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Arts and Entertainment Wednesday, Nov. 15, 2017 2 months ago

New Music New College concert series explores new musical territory

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Shows like “Dis/Embodied" use innovative approaches and offer a low ticket price to attract a wide variety of people.
by: Marty Fugate Contributor

Stephen Miles and Ron Silver, the driving forces behind the New Music New College concert series, say they’re not satisfied with giving Sarasota music audiences a taste of something new.

They want to serve a whole feast.

Silver says the series grew out of a challenge. In 1998, the Ringling showcased a Joseph Beuys exhibition. That experimental German artist had a connection with John Cage, the experimental American composer. The museum tapped New College’s music program to explore that connection. Miles, a music professor,  gladly accepted the challenge.

Festival Director Stephen Miles performs in “?Corporel” in 2006. Courtesy photo

The result was a happening — a one-time performance of Cage’s “Song Books” at the heart of the Ringling’s exhibition. Different musicians played selections and took their own paths through the galleries. Audience members decided which path they’d follow. The concert experience was never the same for any two listeners.

The experience was electrifying — and lightning struck twice. At the museum’s invitation, New College returned the following year for a performance of Pauline Oliveros’ mesmerizing “Sonic Meditations,” another edgy work that demanded audience participation. 

NMNC has continued in the same interactive spirit ever since.

“Our series is a conversation, not a lecture,” says Silver, the series producer. “It’s never a passive sit-back-and-listen experience. The audience helps shape the music. We create the experience together.”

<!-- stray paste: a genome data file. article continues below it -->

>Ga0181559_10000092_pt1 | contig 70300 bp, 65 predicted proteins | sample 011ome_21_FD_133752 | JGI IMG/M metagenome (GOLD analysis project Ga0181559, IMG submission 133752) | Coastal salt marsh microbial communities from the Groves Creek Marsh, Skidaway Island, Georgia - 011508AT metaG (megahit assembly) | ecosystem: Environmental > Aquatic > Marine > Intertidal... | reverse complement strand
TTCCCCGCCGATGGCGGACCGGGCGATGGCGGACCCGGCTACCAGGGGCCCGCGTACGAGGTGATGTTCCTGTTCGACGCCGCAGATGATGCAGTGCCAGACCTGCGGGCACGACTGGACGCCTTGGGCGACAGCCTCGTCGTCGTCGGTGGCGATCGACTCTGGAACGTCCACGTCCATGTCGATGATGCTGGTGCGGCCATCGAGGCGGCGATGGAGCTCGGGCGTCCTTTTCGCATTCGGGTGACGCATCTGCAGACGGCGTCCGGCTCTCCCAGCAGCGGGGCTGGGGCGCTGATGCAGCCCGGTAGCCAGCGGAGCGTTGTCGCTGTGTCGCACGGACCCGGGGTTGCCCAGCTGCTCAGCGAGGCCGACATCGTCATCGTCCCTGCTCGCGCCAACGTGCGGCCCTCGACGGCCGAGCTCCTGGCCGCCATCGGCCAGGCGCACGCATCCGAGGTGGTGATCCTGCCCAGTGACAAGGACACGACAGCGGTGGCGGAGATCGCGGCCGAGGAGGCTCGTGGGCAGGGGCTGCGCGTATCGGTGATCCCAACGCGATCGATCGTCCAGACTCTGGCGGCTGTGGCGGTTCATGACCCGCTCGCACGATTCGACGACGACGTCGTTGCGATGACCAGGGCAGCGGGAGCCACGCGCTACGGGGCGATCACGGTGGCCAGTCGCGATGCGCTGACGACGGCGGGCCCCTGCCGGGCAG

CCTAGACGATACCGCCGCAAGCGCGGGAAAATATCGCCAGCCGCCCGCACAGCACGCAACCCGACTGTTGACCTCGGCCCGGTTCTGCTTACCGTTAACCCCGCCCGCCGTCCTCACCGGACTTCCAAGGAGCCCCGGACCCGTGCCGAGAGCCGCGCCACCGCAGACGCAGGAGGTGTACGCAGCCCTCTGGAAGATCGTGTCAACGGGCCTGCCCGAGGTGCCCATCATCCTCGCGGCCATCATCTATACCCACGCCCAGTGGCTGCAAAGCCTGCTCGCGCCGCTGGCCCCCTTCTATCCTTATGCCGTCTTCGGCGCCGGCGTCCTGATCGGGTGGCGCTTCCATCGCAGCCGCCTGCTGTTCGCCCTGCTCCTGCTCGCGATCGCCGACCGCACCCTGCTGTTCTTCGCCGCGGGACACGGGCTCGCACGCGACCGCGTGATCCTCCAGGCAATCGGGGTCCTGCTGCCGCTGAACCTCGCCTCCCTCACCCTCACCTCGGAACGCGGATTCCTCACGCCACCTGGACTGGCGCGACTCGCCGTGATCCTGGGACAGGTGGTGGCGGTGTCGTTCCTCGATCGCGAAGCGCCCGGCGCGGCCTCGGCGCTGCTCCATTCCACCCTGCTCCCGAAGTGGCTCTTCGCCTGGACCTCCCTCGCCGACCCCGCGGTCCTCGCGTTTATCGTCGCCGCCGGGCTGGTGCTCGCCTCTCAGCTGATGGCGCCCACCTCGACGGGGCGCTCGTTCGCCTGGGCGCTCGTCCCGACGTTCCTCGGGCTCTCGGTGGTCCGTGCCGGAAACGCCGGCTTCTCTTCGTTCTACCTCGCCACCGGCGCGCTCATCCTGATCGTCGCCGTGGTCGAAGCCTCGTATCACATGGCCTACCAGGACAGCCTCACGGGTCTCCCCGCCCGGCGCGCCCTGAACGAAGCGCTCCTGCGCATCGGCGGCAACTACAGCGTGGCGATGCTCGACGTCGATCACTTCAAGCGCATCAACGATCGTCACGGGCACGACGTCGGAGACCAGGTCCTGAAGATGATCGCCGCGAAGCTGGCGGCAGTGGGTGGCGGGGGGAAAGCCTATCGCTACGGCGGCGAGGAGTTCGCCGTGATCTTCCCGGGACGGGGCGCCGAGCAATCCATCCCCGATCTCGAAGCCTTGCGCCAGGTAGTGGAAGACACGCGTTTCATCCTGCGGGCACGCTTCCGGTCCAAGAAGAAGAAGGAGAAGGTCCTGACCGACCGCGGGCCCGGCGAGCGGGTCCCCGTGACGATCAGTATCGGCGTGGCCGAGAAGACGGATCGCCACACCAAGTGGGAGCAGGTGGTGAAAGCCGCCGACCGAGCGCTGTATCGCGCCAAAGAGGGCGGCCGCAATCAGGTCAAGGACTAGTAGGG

The series comprises five concerts a year. The program incorporates new compositions and inventive staging and orchestrations of existing work. “We create fresh context,” says Silver. “You may think you’ve heard a piece before, but you really haven’t.”

The festival also mixes repeat performers and new faces. “It’s a balancing act,” Silver says. “We draw on a circle of amazing musicians and composers. That circle keeps growing every year.”

This month’s “Dis/Embodied” concert showcases both sides of the mind/body equation. Miles, the director, will use his own body as a percussion instrument in a solo performance of Vinko Globokar’s “?Corporel.”

“Steve will be making all the sounds you hear with his hands on his body and a little bit of vocal work.”

Silver will perform Roger Marsh’s “Dum,” also a solo work. “It’s another piece that makes you aware of the performer’s body,” he says. “The composer has fragmented and reassembled poems and prayers by John Donne, Christina Rossetti, Dante and others. As you listen, you might recognize short words and phrases. A personality gradually emerges.”

Courtesy photos Festival Director Stephen Miles and Producer Ron Silver — Courtesy photo

The concert’s centerpiece is Luciano Berio’s “Thema (Omaggio a Joyce),” a tribute to the “Sirens” chapter of James Joyce’s “Ulysses.” Berio composed this work for a unique musical instrument — the tape recorder. Silver observes that, “It’s Cathy Berberian’s recorded voice — again, chopped up and spliced together by Berio.” This piece will be accompanied by original dance interpretation by Xiao-Xuan Yang Dancigers. “This time, it’s music made without the body,” he says. “On the other hand, you have a body moving in front of you as you listen to the music.”

Silver adds these solo works will be interspersed with brief group performances. These will feature short dances by New College students to electronic music composed by other New College students.

Silver says this pioneering concert is what NMNC is all about.

“We have a die-hard audience,” he says. “We try to expand that audience to different ages and groups. That’s why our tickets are only $15. Accessibility equals affordability. It’s a very simple formula.”

NMNC caters to the hunger for new music. Silver’s quick to add they’re not the only game in town.

“It’s not all us,” he says. “There’s contemporary dance, music and theater all over Sarasota — and we love it. More people in town are getting exposure to fresh, new work at many other venues. We don’t see it as a zero-sum game or a competition. We think it’s really cool.”

 

 

 

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